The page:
At Apogee’s most recent quarterly meeting, the staff enjoyed coffee and donuts provided by the company. The delivery person required payment before he left. The new sales rep said he would cover it and flashed a money clip containing a wad of bills. “How much is it?” he asked. The delivery person handed him a receipt and said, “It comes to $218.20.” The sales rep pulled off two $100 bills and a $50 and handed them to the delivery person and added, “Keep the change.”

The delivery person started to leave and stopped. He looked at the delivery order, turned around, and said: “Oh, I’m sorry, I forgot that Li Ahn Trang in Human Resources prepaid the order. Here’s your money back.” The new sales rep took back the bills and pocketed them along with the receipt. Dave Swayze’s administrative assistant, Suzanne March, observed the whole thing, thought nothing of it, and turned her attention to the meeting.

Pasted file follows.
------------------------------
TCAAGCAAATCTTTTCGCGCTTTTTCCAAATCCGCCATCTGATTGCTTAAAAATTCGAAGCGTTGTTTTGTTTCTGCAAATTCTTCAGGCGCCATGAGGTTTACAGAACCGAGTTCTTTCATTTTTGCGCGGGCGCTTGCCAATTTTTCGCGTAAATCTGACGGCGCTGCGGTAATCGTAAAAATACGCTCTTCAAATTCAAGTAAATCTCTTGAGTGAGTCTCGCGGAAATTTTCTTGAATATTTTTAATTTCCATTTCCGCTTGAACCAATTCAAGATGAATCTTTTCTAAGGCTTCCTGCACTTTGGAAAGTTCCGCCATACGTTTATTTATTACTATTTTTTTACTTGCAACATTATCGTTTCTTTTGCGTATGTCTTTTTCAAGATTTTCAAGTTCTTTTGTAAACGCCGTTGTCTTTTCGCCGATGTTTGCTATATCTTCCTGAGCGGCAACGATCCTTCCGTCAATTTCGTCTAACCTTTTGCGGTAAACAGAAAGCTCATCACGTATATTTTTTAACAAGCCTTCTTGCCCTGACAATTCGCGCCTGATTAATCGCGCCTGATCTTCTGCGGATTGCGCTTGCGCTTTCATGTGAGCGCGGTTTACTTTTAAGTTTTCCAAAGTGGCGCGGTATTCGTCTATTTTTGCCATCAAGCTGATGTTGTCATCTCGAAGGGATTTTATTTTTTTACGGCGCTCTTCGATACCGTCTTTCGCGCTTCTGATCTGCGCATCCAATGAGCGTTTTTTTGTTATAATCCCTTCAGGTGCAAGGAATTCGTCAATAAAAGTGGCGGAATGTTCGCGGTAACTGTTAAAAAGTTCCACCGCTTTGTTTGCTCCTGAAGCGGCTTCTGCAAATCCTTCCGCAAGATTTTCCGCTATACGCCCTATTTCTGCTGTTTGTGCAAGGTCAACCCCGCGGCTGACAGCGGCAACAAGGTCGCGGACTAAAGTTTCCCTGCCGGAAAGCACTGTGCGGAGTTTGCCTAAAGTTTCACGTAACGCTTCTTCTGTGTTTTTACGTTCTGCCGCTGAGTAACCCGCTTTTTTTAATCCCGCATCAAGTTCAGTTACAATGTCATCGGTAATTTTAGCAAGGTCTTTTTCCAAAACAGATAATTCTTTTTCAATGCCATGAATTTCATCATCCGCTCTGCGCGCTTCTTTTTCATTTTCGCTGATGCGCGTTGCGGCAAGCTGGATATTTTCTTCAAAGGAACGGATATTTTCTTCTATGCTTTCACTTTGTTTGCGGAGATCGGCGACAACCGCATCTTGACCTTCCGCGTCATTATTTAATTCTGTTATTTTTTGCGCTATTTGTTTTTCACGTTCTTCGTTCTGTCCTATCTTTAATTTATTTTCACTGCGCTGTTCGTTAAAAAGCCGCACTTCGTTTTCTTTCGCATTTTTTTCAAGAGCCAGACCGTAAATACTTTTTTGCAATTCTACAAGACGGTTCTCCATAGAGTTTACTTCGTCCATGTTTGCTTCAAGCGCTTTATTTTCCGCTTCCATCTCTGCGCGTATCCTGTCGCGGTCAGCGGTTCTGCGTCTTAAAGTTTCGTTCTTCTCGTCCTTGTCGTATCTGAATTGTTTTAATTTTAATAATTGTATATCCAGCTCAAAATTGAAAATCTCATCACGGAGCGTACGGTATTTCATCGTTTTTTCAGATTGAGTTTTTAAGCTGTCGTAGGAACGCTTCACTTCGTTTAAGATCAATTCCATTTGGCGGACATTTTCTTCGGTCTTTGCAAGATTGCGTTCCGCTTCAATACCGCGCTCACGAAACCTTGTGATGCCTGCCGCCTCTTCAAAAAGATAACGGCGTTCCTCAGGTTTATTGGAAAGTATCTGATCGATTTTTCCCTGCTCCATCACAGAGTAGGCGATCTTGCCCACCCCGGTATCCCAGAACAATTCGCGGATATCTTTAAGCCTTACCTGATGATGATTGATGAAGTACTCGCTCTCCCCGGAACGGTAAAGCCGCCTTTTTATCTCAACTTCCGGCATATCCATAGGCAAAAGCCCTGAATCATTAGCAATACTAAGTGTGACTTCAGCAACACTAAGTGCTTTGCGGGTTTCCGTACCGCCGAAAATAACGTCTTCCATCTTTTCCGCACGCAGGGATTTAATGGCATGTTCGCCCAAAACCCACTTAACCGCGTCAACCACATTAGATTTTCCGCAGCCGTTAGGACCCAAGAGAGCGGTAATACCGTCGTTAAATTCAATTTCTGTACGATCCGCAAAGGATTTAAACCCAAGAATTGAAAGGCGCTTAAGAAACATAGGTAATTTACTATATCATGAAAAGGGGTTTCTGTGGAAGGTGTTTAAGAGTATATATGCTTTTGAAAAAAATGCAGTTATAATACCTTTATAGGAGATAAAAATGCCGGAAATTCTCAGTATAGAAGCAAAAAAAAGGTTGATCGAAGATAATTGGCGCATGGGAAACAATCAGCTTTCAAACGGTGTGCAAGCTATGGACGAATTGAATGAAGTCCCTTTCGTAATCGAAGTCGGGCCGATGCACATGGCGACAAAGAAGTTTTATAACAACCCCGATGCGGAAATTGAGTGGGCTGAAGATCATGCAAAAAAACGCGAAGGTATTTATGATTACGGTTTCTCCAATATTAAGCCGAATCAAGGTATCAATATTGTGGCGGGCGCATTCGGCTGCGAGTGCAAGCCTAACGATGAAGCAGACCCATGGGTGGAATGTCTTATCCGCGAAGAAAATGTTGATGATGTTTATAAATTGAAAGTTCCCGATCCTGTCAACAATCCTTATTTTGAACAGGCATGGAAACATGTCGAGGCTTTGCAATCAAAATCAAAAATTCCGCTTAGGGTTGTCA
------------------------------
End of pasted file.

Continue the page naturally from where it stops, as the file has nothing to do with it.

Two weeks later, the new sales rep’s expense report came through. Suzanne noticed the $250 entry for donuts and coffee from the previous meeting. She recalled that the delivery person said it was prepaid. She flagged the entry on the expense report with a note to Swayze and asked what she should do.

When Dave reviewed the expense report, he could not believe what he saw. The new guy was doing great, but he had a bogus expense item. Dave asked himself, “Should I fire him on the spot?” then he wondered if he should just forget about the money-it was only $250 and, after all, the new rep was knocking them dead with his sales numbers. Or Dave considered just telling the new rep that Apogee had strong ethical performance standards supported by a pretty tough ethics policy and that he needed to be more aware in the future. Just because he had a receipt, that didn’t mean he had a chargeable expense.